So if we see the active failures as outcomes of some underlying cause, then we can start to say, well what are these underlying causes. And these underlying causes are generally called Latent Conditions, which may result from a faulty design or management decision that may lie dormant for a long time, until such time as a correct mix of circumstances lines up and we have an accident.
Latent Conditions are present in all systems NOW, and are inevitable part of organisational life. They are there waiting for the correct circumstances to line up. It could be because resources are rarely distributed equitably in relation to risk and clearly managers, purely because they are human, can’t foresee all of the outcomes or potential outcomes of their decisions.
Whereas particular active failures tend to be unique to a specific event, the same latent conditions – if undiscovered and uncorrected – can contribute to a number of different accidents.
For example, a case study of the Nakina, Ontario Derailment in Canada 1930, where a rail bed was built on a portion of a beaver dam. Apparently the design rules at the time said you could do this.
While the beavers were there, they kept that area in good condition, so the rail bed was able to support the train and the beavers themselves acted as the repair people.
So the bed was quite functional and worked well. Over time the railroad decided that they wanted to get rid of the beavers because of the potential problems the beavers could cause to the sleepers. So they got rid of the beavers.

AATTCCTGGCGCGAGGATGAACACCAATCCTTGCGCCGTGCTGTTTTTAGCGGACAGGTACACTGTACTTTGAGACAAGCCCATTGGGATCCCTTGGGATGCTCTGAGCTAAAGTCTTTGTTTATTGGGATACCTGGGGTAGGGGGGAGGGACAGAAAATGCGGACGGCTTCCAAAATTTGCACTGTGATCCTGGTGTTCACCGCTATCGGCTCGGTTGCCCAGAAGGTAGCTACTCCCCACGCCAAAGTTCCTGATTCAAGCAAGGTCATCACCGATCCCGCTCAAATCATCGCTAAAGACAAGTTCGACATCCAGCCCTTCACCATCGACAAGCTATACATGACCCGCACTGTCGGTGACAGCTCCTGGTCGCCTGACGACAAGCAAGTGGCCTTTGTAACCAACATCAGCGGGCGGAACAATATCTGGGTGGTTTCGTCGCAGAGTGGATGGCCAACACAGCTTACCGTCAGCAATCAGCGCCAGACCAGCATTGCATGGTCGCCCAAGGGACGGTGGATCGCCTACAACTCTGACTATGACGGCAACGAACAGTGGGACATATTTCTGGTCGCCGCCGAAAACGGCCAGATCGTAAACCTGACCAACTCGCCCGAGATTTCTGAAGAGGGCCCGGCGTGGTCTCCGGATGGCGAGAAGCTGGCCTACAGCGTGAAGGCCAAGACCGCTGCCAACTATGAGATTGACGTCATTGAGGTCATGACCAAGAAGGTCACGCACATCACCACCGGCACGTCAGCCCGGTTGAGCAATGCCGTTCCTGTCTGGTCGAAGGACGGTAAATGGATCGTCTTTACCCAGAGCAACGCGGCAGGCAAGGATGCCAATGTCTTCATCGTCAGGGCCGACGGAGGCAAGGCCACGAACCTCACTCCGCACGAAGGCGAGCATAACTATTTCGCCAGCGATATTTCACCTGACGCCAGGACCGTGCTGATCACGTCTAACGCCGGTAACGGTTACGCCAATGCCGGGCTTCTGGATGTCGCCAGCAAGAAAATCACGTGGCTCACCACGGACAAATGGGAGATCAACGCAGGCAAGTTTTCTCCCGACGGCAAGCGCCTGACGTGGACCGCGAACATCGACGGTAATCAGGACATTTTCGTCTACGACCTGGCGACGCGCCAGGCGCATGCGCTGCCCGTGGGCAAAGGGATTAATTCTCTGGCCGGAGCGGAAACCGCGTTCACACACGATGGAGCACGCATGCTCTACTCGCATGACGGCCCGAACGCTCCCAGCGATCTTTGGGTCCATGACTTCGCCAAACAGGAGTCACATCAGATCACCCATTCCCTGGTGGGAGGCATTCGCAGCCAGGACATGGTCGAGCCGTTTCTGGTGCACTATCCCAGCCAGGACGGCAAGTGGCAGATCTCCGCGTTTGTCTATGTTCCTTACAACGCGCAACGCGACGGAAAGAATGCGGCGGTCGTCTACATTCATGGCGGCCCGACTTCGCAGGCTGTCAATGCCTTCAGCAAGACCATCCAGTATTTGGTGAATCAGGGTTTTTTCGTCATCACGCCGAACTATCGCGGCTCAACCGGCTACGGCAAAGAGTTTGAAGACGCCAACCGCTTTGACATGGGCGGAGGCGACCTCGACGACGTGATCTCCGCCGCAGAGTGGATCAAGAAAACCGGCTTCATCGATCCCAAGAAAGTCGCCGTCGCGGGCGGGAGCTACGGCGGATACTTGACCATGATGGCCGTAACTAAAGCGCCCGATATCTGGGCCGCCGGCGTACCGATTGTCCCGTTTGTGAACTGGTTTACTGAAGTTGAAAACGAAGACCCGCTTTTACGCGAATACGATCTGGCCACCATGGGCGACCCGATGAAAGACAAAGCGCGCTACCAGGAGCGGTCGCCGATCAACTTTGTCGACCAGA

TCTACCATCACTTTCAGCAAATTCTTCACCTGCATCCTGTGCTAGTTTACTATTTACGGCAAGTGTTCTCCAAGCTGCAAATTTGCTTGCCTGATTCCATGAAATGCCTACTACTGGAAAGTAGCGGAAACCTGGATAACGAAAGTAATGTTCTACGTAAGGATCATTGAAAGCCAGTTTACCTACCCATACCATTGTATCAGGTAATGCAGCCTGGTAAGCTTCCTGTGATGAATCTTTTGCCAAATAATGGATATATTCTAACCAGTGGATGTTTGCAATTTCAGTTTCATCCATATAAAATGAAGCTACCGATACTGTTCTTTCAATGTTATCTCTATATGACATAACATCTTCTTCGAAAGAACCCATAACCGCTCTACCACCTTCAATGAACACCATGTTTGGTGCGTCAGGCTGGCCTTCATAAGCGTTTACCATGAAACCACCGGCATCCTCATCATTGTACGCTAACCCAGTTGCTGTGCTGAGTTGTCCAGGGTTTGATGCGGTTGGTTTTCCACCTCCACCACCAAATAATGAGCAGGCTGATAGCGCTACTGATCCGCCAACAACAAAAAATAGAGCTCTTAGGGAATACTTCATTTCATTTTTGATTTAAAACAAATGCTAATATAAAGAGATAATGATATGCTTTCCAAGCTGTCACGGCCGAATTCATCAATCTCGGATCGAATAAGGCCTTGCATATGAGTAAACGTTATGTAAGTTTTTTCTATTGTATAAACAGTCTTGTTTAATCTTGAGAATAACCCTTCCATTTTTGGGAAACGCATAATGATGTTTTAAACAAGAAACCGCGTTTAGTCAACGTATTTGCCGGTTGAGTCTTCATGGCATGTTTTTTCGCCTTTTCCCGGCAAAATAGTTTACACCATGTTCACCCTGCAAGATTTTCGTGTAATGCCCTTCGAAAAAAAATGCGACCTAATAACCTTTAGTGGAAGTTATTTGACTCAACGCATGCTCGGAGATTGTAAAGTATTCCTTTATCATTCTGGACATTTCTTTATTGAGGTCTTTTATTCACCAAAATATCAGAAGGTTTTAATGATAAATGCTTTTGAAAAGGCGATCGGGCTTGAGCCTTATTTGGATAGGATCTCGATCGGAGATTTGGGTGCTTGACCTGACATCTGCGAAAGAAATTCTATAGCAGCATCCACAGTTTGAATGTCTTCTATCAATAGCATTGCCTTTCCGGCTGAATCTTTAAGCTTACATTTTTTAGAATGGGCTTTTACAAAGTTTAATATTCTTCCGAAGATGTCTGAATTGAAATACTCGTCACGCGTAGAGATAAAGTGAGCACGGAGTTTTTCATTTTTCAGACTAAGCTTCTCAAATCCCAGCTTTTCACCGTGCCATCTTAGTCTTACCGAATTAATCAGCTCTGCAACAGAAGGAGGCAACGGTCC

The problem was when you got rid of the beavers, who looked after the dam? Nobody. So the dam weakened. They had a decent rain downpour, which washed away the dam, and there was nothing left underneath the rails. So the train came around the corner and saw the rails one metre above the ground and two people died.
The people themselves did nothing wrong, there was no Active Failure on the part of the train driver. The Latent Condition was one way back in 1916 when someone made a decision to go this way and failed to understand that the beaver dam was there.
The necessary conditions for an accident is the rare conjunction of a set of holes in successive defences, allowing hazards to come into contact with people and assets.
It’s rare because of the multiplicity of defences and the mobility of holes.
So we concentrate on correcting latent conditions, which will reduce accidents in the long run. The important point is that you cannot change the human condition, but we can change the conditions under which people work.